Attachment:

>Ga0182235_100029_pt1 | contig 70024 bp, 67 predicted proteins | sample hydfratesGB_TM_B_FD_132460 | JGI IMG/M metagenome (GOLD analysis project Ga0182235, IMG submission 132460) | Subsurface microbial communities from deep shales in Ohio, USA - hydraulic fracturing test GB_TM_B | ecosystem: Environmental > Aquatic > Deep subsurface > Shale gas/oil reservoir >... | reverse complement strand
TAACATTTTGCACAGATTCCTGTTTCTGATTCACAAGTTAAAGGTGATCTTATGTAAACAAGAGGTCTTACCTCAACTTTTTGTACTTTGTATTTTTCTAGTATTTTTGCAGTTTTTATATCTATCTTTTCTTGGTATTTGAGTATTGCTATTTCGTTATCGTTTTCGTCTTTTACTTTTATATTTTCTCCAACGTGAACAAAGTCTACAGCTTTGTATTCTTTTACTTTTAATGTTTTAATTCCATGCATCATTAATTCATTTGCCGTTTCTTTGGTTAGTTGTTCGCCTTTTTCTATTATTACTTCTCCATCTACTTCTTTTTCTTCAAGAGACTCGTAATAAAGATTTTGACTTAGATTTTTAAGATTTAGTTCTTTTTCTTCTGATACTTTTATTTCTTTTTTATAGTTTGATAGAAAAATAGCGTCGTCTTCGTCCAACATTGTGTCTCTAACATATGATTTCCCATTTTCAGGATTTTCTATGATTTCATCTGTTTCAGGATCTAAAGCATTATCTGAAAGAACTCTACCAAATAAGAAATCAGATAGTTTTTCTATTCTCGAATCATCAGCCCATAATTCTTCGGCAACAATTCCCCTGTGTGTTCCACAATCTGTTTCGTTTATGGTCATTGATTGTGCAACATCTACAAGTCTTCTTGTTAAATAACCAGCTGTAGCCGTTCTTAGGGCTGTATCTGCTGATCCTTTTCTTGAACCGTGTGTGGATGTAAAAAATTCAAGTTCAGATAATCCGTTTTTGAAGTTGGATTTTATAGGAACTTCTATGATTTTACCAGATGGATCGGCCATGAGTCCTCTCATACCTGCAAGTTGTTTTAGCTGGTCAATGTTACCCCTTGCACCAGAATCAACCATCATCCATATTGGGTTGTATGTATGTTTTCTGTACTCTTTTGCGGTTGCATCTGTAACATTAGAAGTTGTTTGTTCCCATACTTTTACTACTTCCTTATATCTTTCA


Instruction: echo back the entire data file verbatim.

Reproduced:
>Ga0182235_100029_pt1 | contig 70024 bp, 67 predicted proteins | sample hydfratesGB_TM_B_FD_132460 | JGI IMG/M metagenome (GOLD analysis project Ga0182235, IMG submission 132460) | Subsurface microbial communities from deep shales in Ohio, USA - hydraulic fracturing test GB_TM_B | ecosystem: Environmental > Aquatic > Deep subsurface > Shale gas/oil reservoir >... | reverse complement strand
TAACATTTTGCACAGATTCCTGTTTCTGATTCACAAGTTAAAGGTGATCTTATGTAAACAAGAGGTCTTACCTCAACTTTTTGTACTTTGTATTTTTCTAGTATTTTTGCAGTTTTTATATCTATCTTTTCTTGGTATTTGAGTATTGCTATTTCGTTATCGTTTTCGTCTTTTACTTTTATATTTTCTCCAACGTGAACAAAGTCTACAGCTTTGTATTCTTTTACTTTTAATGTTTTAATTCCATGCATCATTAATTCATTTGCCGTTTCTTTGGTTAGTTGTTCGCCTTTTTCTATTATTACTTCTCCATCTACTTCTTTTTCTTCAAGAGACTCGTAATAAAGATTTTGACTTAGATTTTTAAGATTTAGTTCTTTTTCTTCTGATACTTTTATTTCTTTTTTATAGTTTGATAGAAAAATAGCGTCGTCTTCGTCCAACATTGTGTCTCTAACATATGATTTCCCATTTTCAGGATTTTCTATGATTTCATCTGTTTCAGGATCTAAAGCATTATCTGAAAGAACTCTACCAAATAAGAAATCAGATAGTTTTTCTATTCTCGAATCATCAGCCCATAATTCTTCGGCAACAATTCCCCTGTGTGTTCCACAATCTGTTTCGTTTATGGTCATTGATTGTGCAACATCTACAAGTCTTCTTGTTAAATAACCAGCTGTAGCCGTTCTTAGGGCTGTATCTGCTGATCCTTTTCTTGAACCGTGTGTGGATGTAAAAAATTCAAGTTCAGATAATCCGTTTTTGAAGTTGGATTTTATAGGAACTTCTATGATTTTACCAGATGGATCGGCCATGAGTCCTCTCATACCTGCAAGTTGTTTTAGCTGGTCAATGTTACCCCTTGCACCAGAATCAACCATCATCCATATTGGGTTGTATGTATGTTTTCTGTACTCTTTTGCGGTTGCATCTGTAACATTAGAAGTTGTTTGTTCCCATACTTTTACTACTTCCTTATATCTTTCA